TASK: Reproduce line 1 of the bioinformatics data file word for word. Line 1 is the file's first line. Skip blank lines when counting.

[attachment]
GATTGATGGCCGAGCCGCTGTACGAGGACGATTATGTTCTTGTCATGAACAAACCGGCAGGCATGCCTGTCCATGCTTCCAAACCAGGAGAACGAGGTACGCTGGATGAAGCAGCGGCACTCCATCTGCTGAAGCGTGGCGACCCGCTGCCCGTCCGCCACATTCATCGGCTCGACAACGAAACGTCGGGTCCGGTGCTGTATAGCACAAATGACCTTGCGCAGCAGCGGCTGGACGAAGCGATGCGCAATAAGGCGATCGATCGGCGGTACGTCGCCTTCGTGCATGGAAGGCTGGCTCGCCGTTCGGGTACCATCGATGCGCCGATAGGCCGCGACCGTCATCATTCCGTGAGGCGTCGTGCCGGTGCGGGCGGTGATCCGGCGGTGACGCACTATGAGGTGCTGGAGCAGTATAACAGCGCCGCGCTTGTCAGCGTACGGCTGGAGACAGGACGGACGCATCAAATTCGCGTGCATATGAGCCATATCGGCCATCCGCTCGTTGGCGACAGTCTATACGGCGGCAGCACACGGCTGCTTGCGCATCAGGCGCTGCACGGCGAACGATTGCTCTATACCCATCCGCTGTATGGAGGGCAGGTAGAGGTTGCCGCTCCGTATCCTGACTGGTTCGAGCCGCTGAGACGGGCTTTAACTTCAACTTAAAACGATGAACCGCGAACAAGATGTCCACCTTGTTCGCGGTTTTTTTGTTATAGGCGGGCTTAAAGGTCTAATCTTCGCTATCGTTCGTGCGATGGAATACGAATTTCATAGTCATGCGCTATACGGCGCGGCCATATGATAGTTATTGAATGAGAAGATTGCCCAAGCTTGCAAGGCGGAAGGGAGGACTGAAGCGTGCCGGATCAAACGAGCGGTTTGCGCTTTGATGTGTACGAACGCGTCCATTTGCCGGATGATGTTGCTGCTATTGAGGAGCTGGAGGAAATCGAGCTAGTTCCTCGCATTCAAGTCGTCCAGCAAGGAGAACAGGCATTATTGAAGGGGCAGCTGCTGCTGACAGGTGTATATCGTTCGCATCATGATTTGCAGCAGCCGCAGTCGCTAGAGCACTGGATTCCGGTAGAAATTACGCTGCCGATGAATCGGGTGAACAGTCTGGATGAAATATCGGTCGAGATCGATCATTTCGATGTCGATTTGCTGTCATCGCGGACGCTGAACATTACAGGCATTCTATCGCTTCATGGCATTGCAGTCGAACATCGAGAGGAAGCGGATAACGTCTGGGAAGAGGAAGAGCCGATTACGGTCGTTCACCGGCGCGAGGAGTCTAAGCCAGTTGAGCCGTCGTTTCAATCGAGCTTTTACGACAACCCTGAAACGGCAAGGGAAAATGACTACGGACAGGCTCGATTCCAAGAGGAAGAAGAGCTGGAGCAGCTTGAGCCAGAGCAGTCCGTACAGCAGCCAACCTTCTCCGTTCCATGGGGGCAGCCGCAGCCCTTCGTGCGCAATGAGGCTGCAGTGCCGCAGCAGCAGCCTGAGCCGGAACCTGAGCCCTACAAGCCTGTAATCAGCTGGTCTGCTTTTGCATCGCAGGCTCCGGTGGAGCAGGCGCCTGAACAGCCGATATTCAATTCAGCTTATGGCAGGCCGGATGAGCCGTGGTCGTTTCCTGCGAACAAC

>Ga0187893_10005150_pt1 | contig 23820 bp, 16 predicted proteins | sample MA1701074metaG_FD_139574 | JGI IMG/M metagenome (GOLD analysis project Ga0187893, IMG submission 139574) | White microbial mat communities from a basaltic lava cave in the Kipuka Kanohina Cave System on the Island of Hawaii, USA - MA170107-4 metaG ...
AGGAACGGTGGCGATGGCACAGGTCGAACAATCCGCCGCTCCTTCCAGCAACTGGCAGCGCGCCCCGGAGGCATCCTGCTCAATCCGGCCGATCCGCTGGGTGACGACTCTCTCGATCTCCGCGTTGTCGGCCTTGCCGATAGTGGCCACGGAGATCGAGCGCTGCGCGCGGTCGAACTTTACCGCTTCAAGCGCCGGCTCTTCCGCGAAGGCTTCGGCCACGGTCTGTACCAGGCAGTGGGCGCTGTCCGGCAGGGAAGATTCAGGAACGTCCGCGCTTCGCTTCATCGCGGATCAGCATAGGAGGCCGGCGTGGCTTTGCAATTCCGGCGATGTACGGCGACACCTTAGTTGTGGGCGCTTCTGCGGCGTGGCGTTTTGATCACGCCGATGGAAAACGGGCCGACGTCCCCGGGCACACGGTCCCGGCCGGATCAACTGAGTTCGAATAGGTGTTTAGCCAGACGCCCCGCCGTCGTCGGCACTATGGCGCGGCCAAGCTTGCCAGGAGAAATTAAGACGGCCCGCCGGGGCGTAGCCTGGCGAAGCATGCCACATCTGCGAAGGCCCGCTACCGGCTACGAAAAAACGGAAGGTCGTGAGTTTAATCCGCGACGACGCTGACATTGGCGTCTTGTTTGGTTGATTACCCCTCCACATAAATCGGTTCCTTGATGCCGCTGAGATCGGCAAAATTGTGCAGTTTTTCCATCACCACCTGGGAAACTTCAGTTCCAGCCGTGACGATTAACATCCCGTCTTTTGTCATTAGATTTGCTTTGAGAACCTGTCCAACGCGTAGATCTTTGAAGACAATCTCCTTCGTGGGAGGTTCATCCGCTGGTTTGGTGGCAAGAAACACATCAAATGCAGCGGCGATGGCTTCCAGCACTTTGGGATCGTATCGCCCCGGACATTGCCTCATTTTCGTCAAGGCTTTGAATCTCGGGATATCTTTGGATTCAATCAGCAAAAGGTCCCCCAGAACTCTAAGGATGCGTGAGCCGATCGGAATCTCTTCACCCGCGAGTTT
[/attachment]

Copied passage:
GATTGATGGCCGAGCCGCTGTACGAGGACGATTATGTTCTTGTCATGAACAAACCGGCAGGCATGCCTGTCCATGCTTCCAAACCAGGAGAACGAGGTACGCTGGATGAAGCAGCGGCACTCCATCTGCTGAAGCGTGGCGACCCGCTGCCCGTCCGCCACATTCATCGGCTCGACAACGAAACGTCGGGTCCGGTGCTGTATAGCACAAATGACCTTGCGCAGCAGCGGCTGGACGAAGCGATGCGCAATAAGGCGATCGATCGGCGGTACGTCGCCTTCGTGCATGGAAGGCTGGCTCGCCGTTCGGGTACCATCGATGCGCCGATAGGCCGCGACCGTCATCATTCCGTGAGGCGTCGTGCCGGTGCGGGCGGTGATCCGGCGGTGACGCACTATGAGGTGCTGGAGCAGTATAACAGCGCCGCGCTTGTCAGCGTACGGCTGGAGACAGGACGGACGCATCAAATTCGCGTGCATATGAGCCATATCGGCCATCCGCTCGTTGGCGACAGTCTATACGGCGGCAGCACACGGCTGCTTGCGCATCAGGCGCTGCACGGCGAACGATTGCTCTATACCCATCCGCTGTATGGAGGGCAGGTAGAGGTTGCCGCTCCGTATCCTGACTGGTTCGAGCCGCTGAGACGGGCTTTAACTTCAACTTAAAACGATGAACCGCGAACAAGATGTCCACCTTGTTCGCGGTTTTTTTGTTATAGGCGGGCTTAAAGGTCTAATCTTCGCTATCGTTCGTGCGATGGAATACGAATTTCATAGTCATGCGCTATACGGCGCGGCCATATGATAGTTATTGAATGAGAAGATTGCCCAAGCTTGCAAGGCGGAAGGGAGGACTGAAGCGTGCCGGATCAAACGAGCGGTTTGCGCTTTGATGTGTACGAACGCGTCCATTTGCCGGATGATGTTGCTGCTATTGAGGAGCTGGAGGAAATCGAGCTAGTTCCTCGCATTCAAGTCGTCCAGCAAGGAGAACAGGCATTATTGAAGGGGCAGCTGCTGCTGACAGGTGTATATCGTTCGCATCATGATTTGCAGCAGCCGCAGTCGCTAGAGCACTGGATTCCGGTAGAAATTACGCTGCCGATGAATCGGGTGAACAGTCTGGATGAAATATCGGTCGAGATCGATCATTTCGATGTCGATTTGCTGTCATCGCGGACGCTGAACATTACAGGCATTCTATCGCTTCATGGCATTGCAGTCGAACATCGAGAGGAAGCGGATAACGTCTGGGAAGAGGAAGAGCCGATTACGGTCGTTCACCGGCGCGAGGAGTCTAAGCCAGTTGAGCCGTCGTTTCAATCGAGCTTTTACGACAACCCTGAAACGGCAAGGGAAAATGACTACGGACAGGCTCGATTCCAAGAGGAAGAAGAGCTGGAGCAGCTTGAGCCAGAGCAGTCCGTACAGCAGCCAACCTTCTCCGTTCCATGGGGGCAGCCGCAGCCCTTCGTGCGCAATGAGGCTGCAGTGCCGCAGCAGCAGCCTGAGCCGGAACCTGAGCCCTACAAGCCTGTAATCAGCTGGTCTGCTTTTGCATCGCAGGCTCCGGTGGAGCAGGCGCCTGAACAGCCGATATTCAATTCAGCTTATGGCAGGCCGGATGAGCCGTGGTCGTTTCCTGCGAACAAC